This is probably the most radical part of the BLM plan, but only because it’s so foreign to what happens today. In theory, the idea that in a democracy the police should be accountable and answerable to the people they serve doesn’t seem all that radical at all. But in the past, this has mostly happened by way of the political process. That is, the people elect the politicians who are supposed to hold the police leadership accountable, and the leadership is then entrusted to hold individual officers accountable. This hasn’t worked out so well, mostly because there’s very little incentive for politicians to remain a check on cops. A politician needs only a majority of votes to stay in office. The number of people abused by police is naturally going to be pretty small when compared with the number of people who vote to elect someone to office. And the communities disproportionately affected by police misconduct will be a small percentage of the overall population. Most people want to feel safe and believe that empowering the police is the way to do that. There’s very little electoral incentive, then, for politicians to demand more accountability from law enforcement.

In practice, this section of the BLM agenda would take police agencies from being answerable to no one but themselves to making them answerable to everyone but themselves. That’s a huge and substantial change. No profession will give up that kind of arrangement easily. But we’re talking about law enforcement here, a profession that can be politically powerful, is great at winning public sympathy and has a long tradition of looking out for itself. Given all that, the fact that these proposals are inherently more democratic — and just make a hell of a lot of sense — may end up being beside the point.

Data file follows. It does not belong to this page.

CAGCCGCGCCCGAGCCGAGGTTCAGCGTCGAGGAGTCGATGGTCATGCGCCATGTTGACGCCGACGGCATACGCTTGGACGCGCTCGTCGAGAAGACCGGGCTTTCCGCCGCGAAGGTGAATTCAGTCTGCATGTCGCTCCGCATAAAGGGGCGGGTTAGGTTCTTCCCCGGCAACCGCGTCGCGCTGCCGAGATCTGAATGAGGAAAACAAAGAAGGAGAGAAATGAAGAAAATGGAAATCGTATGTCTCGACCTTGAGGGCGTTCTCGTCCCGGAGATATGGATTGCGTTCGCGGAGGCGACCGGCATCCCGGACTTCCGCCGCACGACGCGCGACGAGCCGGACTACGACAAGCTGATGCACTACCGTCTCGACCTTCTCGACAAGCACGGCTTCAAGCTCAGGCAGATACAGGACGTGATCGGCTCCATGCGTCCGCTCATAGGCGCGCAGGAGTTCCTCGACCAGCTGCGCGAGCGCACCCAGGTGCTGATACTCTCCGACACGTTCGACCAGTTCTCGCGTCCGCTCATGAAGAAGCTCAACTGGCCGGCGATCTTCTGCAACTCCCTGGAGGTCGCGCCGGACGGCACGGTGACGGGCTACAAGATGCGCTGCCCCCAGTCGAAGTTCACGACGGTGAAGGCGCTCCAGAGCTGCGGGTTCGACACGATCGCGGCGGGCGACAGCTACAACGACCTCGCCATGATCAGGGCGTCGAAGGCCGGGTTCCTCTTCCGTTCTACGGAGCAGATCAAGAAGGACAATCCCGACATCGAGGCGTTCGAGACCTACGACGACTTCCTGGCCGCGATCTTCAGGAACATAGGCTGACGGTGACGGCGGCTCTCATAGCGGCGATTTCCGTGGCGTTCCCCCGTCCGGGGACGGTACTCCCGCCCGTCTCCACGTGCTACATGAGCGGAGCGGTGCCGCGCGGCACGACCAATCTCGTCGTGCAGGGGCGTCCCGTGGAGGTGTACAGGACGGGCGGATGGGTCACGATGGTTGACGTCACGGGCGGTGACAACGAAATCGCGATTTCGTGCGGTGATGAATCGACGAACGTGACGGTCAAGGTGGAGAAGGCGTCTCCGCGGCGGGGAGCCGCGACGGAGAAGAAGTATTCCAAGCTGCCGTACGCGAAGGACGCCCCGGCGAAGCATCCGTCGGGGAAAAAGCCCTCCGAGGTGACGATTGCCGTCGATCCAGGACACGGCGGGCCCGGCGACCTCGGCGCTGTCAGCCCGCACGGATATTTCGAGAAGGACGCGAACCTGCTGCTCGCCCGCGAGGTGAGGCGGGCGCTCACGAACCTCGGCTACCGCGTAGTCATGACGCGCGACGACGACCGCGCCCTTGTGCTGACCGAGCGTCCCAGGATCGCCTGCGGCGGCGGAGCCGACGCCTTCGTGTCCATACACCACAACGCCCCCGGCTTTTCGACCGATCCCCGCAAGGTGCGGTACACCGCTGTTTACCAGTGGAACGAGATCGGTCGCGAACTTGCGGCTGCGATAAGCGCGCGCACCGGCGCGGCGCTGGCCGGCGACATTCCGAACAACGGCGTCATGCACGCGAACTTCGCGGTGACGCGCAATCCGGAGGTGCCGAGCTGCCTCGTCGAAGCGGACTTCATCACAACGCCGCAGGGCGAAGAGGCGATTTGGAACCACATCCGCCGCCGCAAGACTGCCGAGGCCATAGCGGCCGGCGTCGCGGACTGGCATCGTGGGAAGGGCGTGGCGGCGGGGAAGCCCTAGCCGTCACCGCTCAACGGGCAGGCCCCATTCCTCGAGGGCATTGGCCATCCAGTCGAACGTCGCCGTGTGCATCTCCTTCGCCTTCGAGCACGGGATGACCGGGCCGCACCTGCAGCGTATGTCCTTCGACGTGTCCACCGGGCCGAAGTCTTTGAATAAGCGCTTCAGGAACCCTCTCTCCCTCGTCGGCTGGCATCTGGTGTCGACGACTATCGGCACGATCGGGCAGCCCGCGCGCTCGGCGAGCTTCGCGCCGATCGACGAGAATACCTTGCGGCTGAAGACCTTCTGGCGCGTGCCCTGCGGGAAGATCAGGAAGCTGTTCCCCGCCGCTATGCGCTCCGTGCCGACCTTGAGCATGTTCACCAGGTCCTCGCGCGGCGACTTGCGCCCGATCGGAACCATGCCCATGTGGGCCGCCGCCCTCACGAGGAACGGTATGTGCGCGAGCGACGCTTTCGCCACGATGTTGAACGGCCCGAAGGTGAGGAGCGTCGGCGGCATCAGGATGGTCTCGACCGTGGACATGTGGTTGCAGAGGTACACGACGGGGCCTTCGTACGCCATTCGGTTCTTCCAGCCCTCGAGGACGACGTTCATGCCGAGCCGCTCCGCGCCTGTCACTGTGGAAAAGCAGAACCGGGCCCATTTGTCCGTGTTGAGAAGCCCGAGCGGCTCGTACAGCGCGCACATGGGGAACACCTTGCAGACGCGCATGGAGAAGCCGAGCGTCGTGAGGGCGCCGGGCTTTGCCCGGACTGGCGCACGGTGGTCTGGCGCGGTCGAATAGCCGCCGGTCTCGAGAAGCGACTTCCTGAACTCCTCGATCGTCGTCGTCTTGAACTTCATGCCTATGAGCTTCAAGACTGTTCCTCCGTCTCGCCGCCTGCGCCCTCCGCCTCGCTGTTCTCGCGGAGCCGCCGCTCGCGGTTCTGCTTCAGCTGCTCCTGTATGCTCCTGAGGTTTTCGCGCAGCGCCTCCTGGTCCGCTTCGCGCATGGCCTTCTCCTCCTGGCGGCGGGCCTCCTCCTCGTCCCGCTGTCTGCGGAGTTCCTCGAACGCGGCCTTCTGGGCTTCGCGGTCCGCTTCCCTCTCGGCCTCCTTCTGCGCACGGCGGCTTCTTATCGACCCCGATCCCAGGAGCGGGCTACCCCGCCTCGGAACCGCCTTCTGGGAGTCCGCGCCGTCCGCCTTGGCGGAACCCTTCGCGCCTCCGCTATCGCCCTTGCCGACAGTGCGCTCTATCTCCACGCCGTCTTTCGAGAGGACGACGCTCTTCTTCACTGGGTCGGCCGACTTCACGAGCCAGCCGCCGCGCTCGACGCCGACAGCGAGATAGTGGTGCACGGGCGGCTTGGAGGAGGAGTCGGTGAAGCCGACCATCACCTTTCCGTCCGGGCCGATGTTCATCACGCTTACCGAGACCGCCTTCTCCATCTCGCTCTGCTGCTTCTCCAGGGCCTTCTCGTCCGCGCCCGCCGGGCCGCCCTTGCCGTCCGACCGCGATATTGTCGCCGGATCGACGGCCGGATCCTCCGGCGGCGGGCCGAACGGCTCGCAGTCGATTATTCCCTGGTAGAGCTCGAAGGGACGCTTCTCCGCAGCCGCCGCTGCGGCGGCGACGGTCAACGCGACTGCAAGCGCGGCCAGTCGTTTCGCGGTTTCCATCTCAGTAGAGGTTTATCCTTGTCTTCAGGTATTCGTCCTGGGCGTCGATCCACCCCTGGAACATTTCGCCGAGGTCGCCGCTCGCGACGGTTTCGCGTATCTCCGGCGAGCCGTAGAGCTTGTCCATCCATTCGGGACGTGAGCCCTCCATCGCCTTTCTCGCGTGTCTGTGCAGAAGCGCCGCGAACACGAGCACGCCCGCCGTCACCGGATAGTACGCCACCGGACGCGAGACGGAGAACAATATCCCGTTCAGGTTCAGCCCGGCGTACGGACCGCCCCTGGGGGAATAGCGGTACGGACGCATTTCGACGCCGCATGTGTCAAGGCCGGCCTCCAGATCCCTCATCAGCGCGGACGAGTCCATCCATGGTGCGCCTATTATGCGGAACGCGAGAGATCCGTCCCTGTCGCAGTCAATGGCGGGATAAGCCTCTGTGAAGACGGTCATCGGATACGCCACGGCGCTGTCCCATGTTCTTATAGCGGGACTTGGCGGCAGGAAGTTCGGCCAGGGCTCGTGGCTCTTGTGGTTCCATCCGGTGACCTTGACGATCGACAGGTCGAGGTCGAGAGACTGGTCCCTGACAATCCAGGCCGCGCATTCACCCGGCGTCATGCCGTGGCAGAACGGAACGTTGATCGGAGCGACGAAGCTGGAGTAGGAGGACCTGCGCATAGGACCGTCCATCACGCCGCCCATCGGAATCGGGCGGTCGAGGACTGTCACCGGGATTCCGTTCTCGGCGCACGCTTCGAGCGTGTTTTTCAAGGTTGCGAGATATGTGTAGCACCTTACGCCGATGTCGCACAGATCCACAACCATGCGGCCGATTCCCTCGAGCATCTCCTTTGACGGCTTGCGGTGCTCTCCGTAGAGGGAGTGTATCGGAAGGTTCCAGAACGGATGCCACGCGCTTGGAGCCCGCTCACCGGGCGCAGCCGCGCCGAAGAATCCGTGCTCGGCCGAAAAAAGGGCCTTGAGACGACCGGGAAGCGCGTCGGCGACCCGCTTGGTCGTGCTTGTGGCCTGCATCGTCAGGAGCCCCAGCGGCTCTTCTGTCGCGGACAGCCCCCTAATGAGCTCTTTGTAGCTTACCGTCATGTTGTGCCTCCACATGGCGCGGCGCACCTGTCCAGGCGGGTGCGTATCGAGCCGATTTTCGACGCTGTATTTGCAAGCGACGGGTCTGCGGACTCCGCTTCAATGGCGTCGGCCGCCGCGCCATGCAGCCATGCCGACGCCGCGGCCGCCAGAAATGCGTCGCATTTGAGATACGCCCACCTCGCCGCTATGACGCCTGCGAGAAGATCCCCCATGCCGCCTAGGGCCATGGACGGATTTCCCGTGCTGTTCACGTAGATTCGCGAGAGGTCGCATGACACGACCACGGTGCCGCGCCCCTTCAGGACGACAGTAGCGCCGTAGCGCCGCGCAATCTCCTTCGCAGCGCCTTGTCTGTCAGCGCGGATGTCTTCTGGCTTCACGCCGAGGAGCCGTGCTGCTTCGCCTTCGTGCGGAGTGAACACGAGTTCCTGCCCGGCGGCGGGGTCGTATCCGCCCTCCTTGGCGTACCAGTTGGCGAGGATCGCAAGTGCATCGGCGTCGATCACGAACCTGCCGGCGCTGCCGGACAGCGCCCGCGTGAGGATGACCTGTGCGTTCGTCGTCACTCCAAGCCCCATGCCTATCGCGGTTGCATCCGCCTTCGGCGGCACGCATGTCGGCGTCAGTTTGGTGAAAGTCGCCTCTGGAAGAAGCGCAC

Despite all the BOOGA BOOGA we hear from the right about government taking their guns and from all quarters about the NSA, for many Americans, the single most tangible threat to their liberty is an unaccountable police department. Campaign Zero/BLM is absolutely right about this–and this should be–and must be–the centerpiece of reform. Sadly, I think what will happen is that some of the other pieces will be incorporated, but the restoration of democratic control over the power to detain and arrest essentially will not happen.

I hope I’m wrong though.

Posted in Civil Liberties | Leave a comment

Links 8/25/15

Links for you. Science:

The forests of the world are in major trouble, scientists report
Source of Deadly NYC Legionnaires’ Outbreak Identified
Rock of ages
A Visual Introduction to Machine Learning (in a few years, the pseudostatical technobrats will be talking about this, so you might as well get in the ground floor; of course, they’re already talking about it, but many of them don’t realize that data mining often uses these techniques)
Most animals and plants can’t cope with built-up areas. But from foxes to pigeons and Oxford ragwort, some species love city living

Other:

The Men Who Left Were White
As Killings Spike, D.C. Officials Blame Influx of Illegal Guns From South
We can end police violence in America
Opposition to housing in HBO’s “Show Me a Hero” sounds eerily familiar
Are academics very well-educated journalists who write badly but will work for free? (it’s poorly, which sort of proves the point…)
Debt Is Good
Can Our Transit System Get Any Worse?
How False Narratives of Margaret Sanger Are Being Used to Shame Black Women
A review of MOVE: Putting America’s Infrastructure Back in the Lead by Rosabeth Moss Kanter (“..it turns out that “Rosabeth Moss Kanter” is an anagram of “Thanks, Robert Moses.’ That may be really all you need to know about this book.”)
The Defense of Hillary Clinton’s Email Server That She Dare Not Utter
Why Buses Are the Saviors of Our Most Car-Crazy Cities
The GOP’s Education Problem
Why Ending Birthright Citizenship Would Create A Nightmare For Everyone
How Smarter School Architecture Can Help Kids Eat Healthier Food
NJ admits police killed Jerame Reid with his hands up, but he moved a bit, so, you know, no charges
The Cinematic Lost Cause

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Um, No Thanks?

Observed on 18th Street, between P and Q, Dupont Circle, D.C.:

Kill